Although they look cute and cuddly, raccoons are highly intelligent, destructive and adaptable animals. Raccoon populations are even able to survive in urban areas by sharing resources with humans — seeking shelter in and around apartment buildings and finding food via scavenging nearby.
So what can you do if you have a raccoon problem near your apartment? Learn how to eliminate food sources and potential nesting sites to discourage raccoons from living near you and work with your landlord to make sure they’re evicted for good.
Preventing a problem
Females are attracted to potential den sites based on the availability of food sources in close proximity. The presence of food can also contribute to raccoon populations growing rapidly in urban and suburban areas. For these reasons, eliminating sources of food is the first step to ridding yourself of a raccoon problem.
- Make sure trash is inaccessible. Raccoons are attracted to trash cans and dumpsters with easy access. If garbage is left outside, it should kept in a heavy trash can or dumpster with a secure lid. Additionally, you should never leave trash outside your door, waiting to be taken to the dumpster.
- Don’t leave pet food outside. Pet food that’s put outdoors should be brought in before nightfall to keep raccoons from finding and eating out of your pet’s dish — even on your balcony.
- Bring in bird feeders at night. Similarly to pet food, raccoons can be attracted by bird feeders that are left out at night. Make sure to bring in your bird feeder at night to eliminate a potential food source.
- Pick up fallen fruits and nuts. Raccoons will also venture into your yard for the natural food that falls off the trees. Keeping it cleaned up will limit the food that’s available and make your yard less attractive to raccoons.
- Put a fence around community gardens, fish ponds, compost piles or newly installed turf. Raccoons can also find food in community gardens, fish ponds and compost piles. The best way to keep raccoons out of these areas is by installing an electric fence. Ordinary fences don’t hold up well as raccoons will dig under, climb over or find a way through them. However, an ordinary fence can become raccoon-proof by adding a single electrified strand of wire 8 inches above the ground and about 8 inches out from the base of the fence. Make sure the fence is active at night. This type of low electric fence can also be installed around a newly laid sod lawn to prevent raccoons from rolling it back in search of insects or grubs. It can be removed once the turf has taken root. These fences can also be used around decorative ponds to protect koi and goldfish from raccoons.
- Never intentionally feed raccoons. You shouldn’t try to feed raccoons and you should discourage your neighbors from feeding raccoons. A readily available food source will only attract more raccoons and create and even bigger problem. It’s also important to note where there are larger raccoon populations, there’s an increased incidence of disease.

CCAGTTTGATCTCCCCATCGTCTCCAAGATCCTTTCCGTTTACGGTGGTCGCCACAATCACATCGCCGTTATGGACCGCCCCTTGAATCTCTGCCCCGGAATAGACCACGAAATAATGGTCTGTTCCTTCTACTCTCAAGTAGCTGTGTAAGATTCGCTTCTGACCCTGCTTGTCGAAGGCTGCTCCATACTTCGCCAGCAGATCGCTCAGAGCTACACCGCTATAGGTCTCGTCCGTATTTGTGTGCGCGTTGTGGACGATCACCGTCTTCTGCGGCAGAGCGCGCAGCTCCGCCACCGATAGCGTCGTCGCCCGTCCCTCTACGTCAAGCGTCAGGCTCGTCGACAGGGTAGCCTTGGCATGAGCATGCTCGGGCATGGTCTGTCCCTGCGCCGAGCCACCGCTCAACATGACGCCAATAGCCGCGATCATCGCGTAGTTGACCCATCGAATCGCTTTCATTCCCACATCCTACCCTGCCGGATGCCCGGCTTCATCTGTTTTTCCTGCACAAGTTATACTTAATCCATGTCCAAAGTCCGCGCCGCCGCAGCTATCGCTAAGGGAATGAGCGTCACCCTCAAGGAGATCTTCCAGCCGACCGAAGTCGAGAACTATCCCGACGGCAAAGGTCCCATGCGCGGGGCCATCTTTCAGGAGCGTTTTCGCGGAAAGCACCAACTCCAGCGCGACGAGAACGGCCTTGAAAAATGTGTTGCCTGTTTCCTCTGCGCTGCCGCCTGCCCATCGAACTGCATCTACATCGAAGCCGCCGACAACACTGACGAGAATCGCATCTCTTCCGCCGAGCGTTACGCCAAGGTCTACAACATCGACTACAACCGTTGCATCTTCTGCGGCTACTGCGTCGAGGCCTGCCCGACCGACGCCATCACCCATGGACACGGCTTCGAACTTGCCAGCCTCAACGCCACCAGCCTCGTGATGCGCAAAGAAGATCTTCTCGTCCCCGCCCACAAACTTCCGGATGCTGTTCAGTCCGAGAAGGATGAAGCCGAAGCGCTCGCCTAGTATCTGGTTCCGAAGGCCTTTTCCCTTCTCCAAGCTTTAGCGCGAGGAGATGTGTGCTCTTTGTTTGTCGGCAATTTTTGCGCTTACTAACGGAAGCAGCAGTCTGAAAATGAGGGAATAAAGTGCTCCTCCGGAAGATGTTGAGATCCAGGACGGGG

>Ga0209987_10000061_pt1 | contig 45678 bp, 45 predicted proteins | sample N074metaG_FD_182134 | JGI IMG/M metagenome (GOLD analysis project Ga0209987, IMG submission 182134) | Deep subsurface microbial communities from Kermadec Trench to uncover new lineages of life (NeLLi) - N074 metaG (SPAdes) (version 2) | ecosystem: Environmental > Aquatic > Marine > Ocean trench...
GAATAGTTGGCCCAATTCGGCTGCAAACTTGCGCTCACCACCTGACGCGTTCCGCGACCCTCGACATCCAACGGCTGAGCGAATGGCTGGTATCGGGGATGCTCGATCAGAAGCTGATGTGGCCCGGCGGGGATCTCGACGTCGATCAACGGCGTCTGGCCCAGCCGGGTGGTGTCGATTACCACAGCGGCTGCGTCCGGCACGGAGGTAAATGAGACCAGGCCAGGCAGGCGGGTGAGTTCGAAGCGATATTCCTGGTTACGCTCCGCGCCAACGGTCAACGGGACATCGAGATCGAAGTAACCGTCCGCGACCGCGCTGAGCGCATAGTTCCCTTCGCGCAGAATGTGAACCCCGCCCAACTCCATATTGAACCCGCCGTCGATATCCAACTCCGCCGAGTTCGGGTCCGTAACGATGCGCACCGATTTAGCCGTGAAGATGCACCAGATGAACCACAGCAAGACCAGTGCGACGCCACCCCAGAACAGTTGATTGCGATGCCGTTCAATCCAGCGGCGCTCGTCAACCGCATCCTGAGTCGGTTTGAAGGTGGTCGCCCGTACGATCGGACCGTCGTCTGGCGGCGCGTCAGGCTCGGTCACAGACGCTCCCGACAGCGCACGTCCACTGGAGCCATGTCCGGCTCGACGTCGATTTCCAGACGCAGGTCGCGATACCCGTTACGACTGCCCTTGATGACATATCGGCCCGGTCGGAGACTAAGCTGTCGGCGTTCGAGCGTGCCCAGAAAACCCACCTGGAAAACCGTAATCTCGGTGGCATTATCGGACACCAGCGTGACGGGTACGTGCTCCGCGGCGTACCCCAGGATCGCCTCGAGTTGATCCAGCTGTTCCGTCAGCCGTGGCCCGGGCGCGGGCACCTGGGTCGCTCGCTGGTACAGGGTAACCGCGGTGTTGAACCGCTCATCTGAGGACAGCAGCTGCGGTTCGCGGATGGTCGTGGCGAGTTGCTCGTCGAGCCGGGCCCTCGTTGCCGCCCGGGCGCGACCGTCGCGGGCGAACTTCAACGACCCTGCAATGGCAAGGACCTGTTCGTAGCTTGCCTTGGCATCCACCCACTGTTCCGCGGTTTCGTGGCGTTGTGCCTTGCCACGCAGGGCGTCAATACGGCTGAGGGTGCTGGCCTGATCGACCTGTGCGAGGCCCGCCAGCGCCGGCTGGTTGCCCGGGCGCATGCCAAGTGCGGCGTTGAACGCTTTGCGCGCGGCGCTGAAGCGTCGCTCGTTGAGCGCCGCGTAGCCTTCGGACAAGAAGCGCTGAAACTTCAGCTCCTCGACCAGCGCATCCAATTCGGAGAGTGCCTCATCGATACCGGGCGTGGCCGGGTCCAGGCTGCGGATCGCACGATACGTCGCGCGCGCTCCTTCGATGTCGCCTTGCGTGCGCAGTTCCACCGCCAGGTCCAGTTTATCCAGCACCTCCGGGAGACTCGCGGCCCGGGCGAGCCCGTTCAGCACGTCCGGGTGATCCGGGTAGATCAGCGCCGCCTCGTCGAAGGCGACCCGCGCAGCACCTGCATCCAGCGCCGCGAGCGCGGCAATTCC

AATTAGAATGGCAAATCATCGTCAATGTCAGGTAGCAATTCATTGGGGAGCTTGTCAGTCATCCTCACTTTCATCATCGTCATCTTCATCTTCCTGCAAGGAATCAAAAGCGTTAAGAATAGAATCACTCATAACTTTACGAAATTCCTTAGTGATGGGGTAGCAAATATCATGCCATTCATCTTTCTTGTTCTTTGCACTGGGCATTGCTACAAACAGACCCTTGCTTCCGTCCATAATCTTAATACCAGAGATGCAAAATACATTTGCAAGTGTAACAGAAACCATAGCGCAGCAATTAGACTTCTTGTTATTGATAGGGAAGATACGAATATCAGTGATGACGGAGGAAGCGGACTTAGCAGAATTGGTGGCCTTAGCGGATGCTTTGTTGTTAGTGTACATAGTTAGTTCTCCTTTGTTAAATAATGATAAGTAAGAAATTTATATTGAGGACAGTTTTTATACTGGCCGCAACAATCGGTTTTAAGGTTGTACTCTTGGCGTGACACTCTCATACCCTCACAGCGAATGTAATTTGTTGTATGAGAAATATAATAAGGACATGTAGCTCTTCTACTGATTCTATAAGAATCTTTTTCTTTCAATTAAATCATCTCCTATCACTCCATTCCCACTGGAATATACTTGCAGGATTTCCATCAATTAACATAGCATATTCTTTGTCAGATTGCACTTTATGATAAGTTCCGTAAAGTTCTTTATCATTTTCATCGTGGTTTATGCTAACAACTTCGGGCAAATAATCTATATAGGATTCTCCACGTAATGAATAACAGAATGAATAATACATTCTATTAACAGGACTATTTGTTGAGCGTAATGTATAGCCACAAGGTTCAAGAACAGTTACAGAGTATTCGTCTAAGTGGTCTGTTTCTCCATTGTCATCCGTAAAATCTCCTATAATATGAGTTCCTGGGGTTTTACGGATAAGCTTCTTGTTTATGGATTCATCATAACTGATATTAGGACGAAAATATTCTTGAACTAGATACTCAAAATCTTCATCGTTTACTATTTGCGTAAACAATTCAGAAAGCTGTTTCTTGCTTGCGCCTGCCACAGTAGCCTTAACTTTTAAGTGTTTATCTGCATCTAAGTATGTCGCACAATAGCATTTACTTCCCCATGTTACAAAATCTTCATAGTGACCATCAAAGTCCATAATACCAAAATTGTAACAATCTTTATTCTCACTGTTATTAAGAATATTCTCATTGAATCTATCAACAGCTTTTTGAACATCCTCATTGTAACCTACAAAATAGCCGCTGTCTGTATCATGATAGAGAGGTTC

- Reduce potential nesting sites. Seal off any potential entry points to your residence — chimney’s open spaces beneath structures — using 10-gauge 1/4- or 1/3-inch galvanized hardware mesh. Additionally, make sure the area around your dwelling is free os debris, overgrown shrubbery and overhanging tree branches. To ensure raccoons don’t have access to your roof or balcony, make sure there is a 5-foot gap between them and the nearest tree branch.
Addressing a problem
If you’ve noticed evidence of raccoons around your apartment — tipped over trash cans, damage to your garden or fish pond, a spilled or emptied pet food bowl, knocked over bird feeders, a disturbed compost pile, tracks, droppings or raccoons — work with your landlord to get the problem solved.
You can start by taking the preventative steps above to eliminate food sources and access to nesting sites, and making sure your landlord has notified your neighbors to do the same.
In the event the preventative measures don’t encourage the raccoons to move on, you may have to contact a wildlife professional through a local wildlife agency, your city’s department of animal control or a wildlife removal service to trap and remove the raccoons.
In most cases, landlords should pay for the pest control to remove the raccoons and to fix any damages. However, if a tenant is found responsible for attracting the raccoons by intentionally feeding them or other means, then the tenant can be held accountable for their removal and any repairs associated with damages they made.
Once the raccoon problem is eliminated, landlords should include specialized instructions in the lease agreement or in the lease addendum concerning preventative measures to reduce the risk of a raccoon infestation in the future.
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